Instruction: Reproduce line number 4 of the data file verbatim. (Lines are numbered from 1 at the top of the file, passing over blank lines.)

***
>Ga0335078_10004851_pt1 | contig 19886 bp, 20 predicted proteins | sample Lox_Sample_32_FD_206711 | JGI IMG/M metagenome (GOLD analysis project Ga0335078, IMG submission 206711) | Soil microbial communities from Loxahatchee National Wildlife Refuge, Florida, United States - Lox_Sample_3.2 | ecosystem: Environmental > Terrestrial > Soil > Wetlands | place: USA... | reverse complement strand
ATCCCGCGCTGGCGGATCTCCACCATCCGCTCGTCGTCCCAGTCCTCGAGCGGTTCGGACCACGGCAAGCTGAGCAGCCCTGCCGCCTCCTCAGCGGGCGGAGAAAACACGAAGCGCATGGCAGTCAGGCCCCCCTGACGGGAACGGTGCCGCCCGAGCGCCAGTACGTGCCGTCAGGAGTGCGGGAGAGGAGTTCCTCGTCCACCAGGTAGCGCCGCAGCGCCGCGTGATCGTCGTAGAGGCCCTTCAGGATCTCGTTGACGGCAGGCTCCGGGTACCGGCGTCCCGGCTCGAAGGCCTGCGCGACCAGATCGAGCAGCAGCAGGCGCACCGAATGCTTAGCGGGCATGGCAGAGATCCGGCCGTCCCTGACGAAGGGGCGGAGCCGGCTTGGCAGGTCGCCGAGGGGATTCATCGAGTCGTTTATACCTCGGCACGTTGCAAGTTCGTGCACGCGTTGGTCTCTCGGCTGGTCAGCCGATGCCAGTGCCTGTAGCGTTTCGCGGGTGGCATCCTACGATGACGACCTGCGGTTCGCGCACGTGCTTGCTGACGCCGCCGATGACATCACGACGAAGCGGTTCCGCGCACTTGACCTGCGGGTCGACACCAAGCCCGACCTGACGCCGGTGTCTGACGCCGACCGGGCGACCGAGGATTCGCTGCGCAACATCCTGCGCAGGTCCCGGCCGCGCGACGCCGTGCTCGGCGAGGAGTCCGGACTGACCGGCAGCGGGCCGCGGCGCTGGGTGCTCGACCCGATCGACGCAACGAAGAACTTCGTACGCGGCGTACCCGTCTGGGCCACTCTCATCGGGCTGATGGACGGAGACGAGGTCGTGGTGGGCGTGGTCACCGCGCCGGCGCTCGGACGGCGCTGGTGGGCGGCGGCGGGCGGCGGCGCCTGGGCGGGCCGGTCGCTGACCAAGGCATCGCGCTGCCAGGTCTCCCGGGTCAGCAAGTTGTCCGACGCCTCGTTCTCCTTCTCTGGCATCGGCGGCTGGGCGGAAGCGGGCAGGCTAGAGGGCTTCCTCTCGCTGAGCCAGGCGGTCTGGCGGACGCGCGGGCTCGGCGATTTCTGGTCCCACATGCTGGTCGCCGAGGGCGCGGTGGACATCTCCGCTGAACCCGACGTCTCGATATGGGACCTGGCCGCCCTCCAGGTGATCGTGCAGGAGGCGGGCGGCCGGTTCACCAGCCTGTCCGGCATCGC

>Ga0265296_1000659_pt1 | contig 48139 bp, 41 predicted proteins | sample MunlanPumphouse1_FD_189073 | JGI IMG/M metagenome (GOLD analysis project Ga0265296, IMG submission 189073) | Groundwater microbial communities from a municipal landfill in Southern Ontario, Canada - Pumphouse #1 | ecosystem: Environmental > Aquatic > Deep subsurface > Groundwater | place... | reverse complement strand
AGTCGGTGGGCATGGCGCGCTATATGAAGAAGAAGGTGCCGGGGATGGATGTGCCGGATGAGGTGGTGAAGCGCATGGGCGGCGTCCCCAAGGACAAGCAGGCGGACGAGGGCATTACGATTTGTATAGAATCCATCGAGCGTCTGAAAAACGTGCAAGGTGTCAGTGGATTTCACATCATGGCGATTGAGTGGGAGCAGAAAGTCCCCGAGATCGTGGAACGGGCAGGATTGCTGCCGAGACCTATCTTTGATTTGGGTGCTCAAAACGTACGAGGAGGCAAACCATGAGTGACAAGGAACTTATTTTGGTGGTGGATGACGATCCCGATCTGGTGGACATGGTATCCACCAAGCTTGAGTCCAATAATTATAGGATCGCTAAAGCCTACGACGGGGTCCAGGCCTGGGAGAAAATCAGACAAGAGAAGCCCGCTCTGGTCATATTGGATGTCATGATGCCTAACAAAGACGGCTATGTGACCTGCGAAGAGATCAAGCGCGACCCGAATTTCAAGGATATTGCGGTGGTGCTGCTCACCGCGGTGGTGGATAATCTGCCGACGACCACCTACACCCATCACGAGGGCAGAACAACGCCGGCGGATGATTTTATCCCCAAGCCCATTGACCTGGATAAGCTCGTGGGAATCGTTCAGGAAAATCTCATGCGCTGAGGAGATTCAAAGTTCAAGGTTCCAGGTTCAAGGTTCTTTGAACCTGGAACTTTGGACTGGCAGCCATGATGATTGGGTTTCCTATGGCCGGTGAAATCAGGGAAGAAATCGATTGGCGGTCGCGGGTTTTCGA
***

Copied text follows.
AGTCGGTGGGCATGGCGCGCTATATGAAGAAGAAGGTGCCGGGGATGGATGTGCCGGATGAGGTGGTGAAGCGCATGGGCGGCGTCCCCAAGGACAAGCAGGCGGACGAGGGCATTACGATTTGTATAGAATCCATCGAGCGTCTGAAAAACGTGCAAGGTGTCAGTGGATTTCACATCATGGCGATTGAGTGGGAGCAGAAAGTCCCCGAGATCGTGGAACGGGCAGGATTGCTGCCGAGACCTATCTTTGATTTGGGTGCTCAAAACGTACGAGGAGGCAAACCATGAGTGACAAGGAACTTATTTTGGTGGTGGATGACGATCCCGATCTGGTGGACATGGTATCCACCAAGCTTGAGTCCAATAATTATAGGATCGCTAAAGCCTACGACGGGGTCCAGGCCTGGGAGAAAATCAGACAAGAGAAGCCCGCTCTGGTCATATTGGATGTCATGATGCCTAACAAAGACGGCTATGTGACCTGCGAAGAGATCAAGCGCGACCCGAATTTCAAGGATATTGCGGTGGTGCTGCTCACCGCGGTGGTGGATAATCTGCCGACGACCACCTACACCCATCACGAGGGCAGAACAACGCCGGCGGATGATTTTATCCCCAAGCCCATTGACCTGGATAAGCTCGTGGGAATCGTTCAGGAAAATCTCATGCGCTGAGGAGATTCAAAGTTCAAGGTTCCAGGTTCAAGGTTCTTTGAACCTGGAACTTTGGACTGGCAGCCATGATGATTGGGTTTCCTATGGCCGGTGAAATCAGGGAAGAAATCGATTGGCGGTCGCGGGTTTTCGA